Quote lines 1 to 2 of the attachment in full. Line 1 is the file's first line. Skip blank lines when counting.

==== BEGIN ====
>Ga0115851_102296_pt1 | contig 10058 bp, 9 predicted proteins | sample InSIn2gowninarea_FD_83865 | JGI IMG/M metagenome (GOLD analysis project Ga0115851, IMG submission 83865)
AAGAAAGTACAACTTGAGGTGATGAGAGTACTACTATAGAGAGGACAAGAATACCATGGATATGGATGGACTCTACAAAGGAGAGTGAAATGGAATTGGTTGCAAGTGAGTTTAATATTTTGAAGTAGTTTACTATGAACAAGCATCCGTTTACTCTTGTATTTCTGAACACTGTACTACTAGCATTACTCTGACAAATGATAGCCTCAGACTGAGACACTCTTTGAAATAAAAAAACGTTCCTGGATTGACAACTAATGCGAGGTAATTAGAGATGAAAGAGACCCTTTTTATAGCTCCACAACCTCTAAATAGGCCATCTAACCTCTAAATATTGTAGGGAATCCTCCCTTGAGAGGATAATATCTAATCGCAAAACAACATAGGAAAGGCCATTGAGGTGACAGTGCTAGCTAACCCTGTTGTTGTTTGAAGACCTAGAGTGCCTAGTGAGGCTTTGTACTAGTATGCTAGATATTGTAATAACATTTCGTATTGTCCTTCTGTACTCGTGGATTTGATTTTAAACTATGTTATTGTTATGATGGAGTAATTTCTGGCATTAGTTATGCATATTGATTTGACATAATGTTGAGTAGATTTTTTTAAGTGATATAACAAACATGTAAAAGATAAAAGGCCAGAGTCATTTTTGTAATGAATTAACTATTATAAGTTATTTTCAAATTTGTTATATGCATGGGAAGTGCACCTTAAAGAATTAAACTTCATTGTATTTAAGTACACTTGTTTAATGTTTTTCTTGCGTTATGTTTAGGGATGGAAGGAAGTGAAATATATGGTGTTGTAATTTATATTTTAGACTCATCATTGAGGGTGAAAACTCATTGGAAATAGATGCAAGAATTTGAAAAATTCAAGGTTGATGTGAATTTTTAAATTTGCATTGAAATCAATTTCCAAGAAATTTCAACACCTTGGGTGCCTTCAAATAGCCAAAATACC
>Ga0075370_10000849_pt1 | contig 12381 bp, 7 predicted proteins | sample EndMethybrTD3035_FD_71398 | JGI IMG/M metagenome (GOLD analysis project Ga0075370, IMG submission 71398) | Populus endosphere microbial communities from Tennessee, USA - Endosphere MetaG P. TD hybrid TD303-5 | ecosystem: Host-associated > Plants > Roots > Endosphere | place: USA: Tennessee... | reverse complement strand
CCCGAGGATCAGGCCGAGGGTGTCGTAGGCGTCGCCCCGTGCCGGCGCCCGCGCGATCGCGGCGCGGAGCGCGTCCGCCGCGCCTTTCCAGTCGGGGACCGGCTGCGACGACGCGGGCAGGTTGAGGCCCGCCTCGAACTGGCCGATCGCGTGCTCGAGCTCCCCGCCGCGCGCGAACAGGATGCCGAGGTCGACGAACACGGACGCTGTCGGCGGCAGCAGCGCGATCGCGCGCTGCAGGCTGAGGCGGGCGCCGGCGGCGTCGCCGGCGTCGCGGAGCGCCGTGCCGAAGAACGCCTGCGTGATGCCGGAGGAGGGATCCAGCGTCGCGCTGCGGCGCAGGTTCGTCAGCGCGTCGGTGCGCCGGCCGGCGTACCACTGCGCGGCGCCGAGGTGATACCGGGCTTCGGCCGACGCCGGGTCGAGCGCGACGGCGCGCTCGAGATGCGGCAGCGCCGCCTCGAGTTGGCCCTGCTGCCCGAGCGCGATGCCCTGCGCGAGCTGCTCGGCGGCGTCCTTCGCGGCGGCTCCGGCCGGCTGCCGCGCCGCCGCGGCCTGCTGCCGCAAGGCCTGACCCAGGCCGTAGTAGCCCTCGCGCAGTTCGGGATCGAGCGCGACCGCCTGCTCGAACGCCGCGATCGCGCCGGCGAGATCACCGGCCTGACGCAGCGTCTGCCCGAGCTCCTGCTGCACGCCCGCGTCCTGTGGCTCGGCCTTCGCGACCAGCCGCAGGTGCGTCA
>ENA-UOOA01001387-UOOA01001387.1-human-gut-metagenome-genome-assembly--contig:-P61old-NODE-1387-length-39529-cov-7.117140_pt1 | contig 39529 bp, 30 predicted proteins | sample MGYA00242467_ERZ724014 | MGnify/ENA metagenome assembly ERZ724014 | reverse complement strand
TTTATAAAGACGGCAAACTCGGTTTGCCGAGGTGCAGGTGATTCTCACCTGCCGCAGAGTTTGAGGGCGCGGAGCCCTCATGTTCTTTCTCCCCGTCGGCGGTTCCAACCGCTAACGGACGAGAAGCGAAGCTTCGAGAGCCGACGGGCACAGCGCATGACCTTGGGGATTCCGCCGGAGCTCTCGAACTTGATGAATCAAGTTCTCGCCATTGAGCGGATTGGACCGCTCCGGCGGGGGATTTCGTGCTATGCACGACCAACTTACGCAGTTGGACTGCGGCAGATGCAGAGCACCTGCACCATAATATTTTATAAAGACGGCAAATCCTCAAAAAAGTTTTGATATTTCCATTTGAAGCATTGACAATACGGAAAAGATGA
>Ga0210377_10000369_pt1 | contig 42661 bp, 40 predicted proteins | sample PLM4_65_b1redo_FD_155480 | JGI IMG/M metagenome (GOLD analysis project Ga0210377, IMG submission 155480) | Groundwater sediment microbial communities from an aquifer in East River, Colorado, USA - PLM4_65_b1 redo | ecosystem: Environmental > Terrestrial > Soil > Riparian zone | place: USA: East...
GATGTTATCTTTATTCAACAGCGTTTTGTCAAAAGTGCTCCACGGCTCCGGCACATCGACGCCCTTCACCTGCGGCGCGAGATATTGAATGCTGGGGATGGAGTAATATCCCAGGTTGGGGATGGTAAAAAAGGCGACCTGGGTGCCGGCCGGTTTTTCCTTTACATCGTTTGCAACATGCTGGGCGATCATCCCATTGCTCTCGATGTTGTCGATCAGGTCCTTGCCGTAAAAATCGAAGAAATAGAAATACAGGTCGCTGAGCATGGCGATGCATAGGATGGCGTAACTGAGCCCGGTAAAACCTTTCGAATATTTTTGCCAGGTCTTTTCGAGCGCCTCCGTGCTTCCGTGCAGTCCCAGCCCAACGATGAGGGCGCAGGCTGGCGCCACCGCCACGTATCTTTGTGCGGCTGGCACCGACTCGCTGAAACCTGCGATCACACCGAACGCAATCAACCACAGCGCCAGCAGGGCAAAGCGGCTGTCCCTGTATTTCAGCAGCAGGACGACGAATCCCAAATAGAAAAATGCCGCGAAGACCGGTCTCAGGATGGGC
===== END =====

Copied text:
>Ga0115851_102296_pt1 | contig 10058 bp, 9 predicted proteins | sample InSIn2gowninarea_FD_83865 | JGI IMG/M metagenome (GOLD analysis project Ga0115851, IMG submission 83865)
AAGAAAGTACAACTTGAGGTGATGAGAGTACTACTATAGAGAGGACAAGAATACCATGGATATGGATGGACTCTACAAAGGAGAGTGAAATGGAATTGGTTGCAAGTGAGTTTAATATTTTGAAGTAGTTTACTATGAACAAGCATCCGTTTACTCTTGTATTTCTGAACACTGTACTACTAGCATTACTCTGACAAATGATAGCCTCAGACTGAGACACTCTTTGAAATAAAAAAACGTTCCTGGATTGACAACTAATGCGAGGTAATTAGAGATGAAAGAGACCCTTTTTATAGCTCCACAACCTCTAAATAGGCCATCTAACCTCTAAATATTGTAGGGAATCCTCCCTTGAGAGGATAATATCTAATCGCAAAACAACATAGGAAAGGCCATTGAGGTGACAGTGCTAGCTAACCCTGTTGTTGTTTGAAGACCTAGAGTGCCTAGTGAGGCTTTGTACTAGTATGCTAGATATTGTAATAACATTTCGTATTGTCCTTCTGTACTCGTGGATTTGATTTTAAACTATGTTATTGTTATGATGGAGTAATTTCTGGCATTAGTTATGCATATTGATTTGACATAATGTTGAGTAGATTTTTTTAAGTGATATAACAAACATGTAAAAGATAAAAGGCCAGAGTCATTTTTGTAATGAATTAACTATTATAAGTTATTTTCAAATTTGTTATATGCATGGGAAGTGCACCTTAAAGAATTAAACTTCATTGTATTTAAGTACACTTGTTTAATGTTTTTCTTGCGTTATGTTTAGGGATGGAAGGAAGTGAAATATATGGTGTTGTAATTTATATTTTAGACTCATCATTGAGGGTGAAAACTCATTGGAAATAGATGCAAGAATTTGAAAAATTCAAGGTTGATGTGAATTTTTAAATTTGCATTGAAATCAATTTCCAAGAAATTTCAACACCTTGGGTGCCTTCAAATAGCCAAAATACC